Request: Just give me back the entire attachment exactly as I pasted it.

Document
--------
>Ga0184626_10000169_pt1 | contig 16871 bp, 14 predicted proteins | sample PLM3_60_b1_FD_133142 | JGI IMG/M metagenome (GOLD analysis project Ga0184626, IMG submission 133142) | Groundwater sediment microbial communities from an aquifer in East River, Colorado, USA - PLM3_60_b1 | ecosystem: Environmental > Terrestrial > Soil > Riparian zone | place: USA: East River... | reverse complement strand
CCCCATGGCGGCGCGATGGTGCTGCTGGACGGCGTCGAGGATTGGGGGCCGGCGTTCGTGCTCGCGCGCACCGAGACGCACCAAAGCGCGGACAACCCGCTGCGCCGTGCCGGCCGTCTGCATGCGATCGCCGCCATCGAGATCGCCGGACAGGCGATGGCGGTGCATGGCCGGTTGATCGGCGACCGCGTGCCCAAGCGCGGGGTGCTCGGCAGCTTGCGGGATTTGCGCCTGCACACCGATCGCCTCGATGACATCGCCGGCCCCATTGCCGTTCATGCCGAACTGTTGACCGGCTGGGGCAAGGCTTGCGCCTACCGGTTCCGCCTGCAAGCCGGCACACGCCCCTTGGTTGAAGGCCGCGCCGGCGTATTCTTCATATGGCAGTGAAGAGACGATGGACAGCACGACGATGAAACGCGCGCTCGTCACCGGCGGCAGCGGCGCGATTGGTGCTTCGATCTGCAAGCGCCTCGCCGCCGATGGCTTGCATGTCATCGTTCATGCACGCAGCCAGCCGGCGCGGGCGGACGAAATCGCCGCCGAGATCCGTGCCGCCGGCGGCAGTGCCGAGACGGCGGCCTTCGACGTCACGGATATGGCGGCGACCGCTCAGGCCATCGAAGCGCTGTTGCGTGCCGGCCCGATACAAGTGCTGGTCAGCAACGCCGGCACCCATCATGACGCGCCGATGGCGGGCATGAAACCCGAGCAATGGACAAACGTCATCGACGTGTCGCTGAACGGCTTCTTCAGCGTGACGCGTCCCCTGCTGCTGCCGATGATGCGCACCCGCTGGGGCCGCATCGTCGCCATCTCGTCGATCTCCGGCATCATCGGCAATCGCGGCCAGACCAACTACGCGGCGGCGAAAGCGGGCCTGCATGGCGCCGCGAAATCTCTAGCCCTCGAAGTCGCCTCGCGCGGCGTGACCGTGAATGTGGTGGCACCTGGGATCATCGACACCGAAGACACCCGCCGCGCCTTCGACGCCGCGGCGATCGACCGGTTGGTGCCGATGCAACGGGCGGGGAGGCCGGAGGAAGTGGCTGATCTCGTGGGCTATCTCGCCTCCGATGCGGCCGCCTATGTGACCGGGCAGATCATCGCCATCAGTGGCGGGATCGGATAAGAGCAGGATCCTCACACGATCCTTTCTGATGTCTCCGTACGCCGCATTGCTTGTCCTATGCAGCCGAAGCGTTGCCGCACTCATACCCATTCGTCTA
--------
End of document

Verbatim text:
>Ga0184626_10000169_pt1 | contig 16871 bp, 14 predicted proteins | sample PLM3_60_b1_FD_133142 | JGI IMG/M metagenome (GOLD analysis project Ga0184626, IMG submission 133142) | Groundwater sediment microbial communities from an aquifer in East River, Colorado, USA - PLM3_60_b1 | ecosystem: Environmental > Terrestrial > Soil > Riparian zone | place: USA: East River... | reverse complement strand
CCCCATGGCGGCGCGATGGTGCTGCTGGACGGCGTCGAGGATTGGGGGCCGGCGTTCGTGCTCGCGCGCACCGAGACGCACCAAAGCGCGGACAACCCGCTGCGCCGTGCCGGCCGTCTGCATGCGATCGCCGCCATCGAGATCGCCGGACAGGCGATGGCGGTGCATGGCCGGTTGATCGGCGACCGCGTGCCCAAGCGCGGGGTGCTCGGCAGCTTGCGGGATTTGCGCCTGCACACCGATCGCCTCGATGACATCGCCGGCCCCATTGCCGTTCATGCCGAACTGTTGACCGGCTGGGGCAAGGCTTGCGCCTACCGGTTCCGCCTGCAAGCCGGCACACGCCCCTTGGTTGAAGGCCGCGCCGGCGTATTCTTCATATGGCAGTGAAGAGACGATGGACAGCACGACGATGAAACGCGCGCTCGTCACCGGCGGCAGCGGCGCGATTGGTGCTTCGATCTGCAAGCGCCTCGCCGCCGATGGCTTGCATGTCATCGTTCATGCACGCAGCCAGCCGGCGCGGGCGGACGAAATCGCCGCCGAGATCCGTGCCGCCGGCGGCAGTGCCGAGACGGCGGCCTTCGACGTCACGGATATGGCGGCGACCGCTCAGGCCATCGAAGCGCTGTTGCGTGCCGGCCCGATACAAGTGCTGGTCAGCAACGCCGGCACCCATCATGACGCGCCGATGGCGGGCATGAAACCCGAGCAATGGACAAACGTCATCGACGTGTCGCTGAACGGCTTCTTCAGCGTGACGCGTCCCCTGCTGCTGCCGATGATGCGCACCCGCTGGGGCCGCATCGTCGCCATCTCGTCGATCTCCGGCATCATCGGCAATCGCGGCCAGACCAACTACGCGGCGGCGAAAGCGGGCCTGCATGGCGCCGCGAAATCTCTAGCCCTCGAAGTCGCCTCGCGCGGCGTGACCGTGAATGTGGTGGCACCTGGGATCATCGACACCGAAGACACCCGCCGCGCCTTCGACGCCGCGGCGATCGACCGGTTGGTGCCGATGCAACGGGCGGGGAGGCCGGAGGAAGTGGCTGATCTCGTGGGCTATCTCGCCTCCGATGCGGCCGCCTATGTGACCGGGCAGATCATCGCCATCAGTGGCGGGATCGGATAAGAGCAGGATCCTCACACGATCCTTTCTGATGTCTCCGTACGCCGCATTGCTTGTCCTATGCAGCCGAAGCGTTGCCGCACTCATACCCATTCGTCTA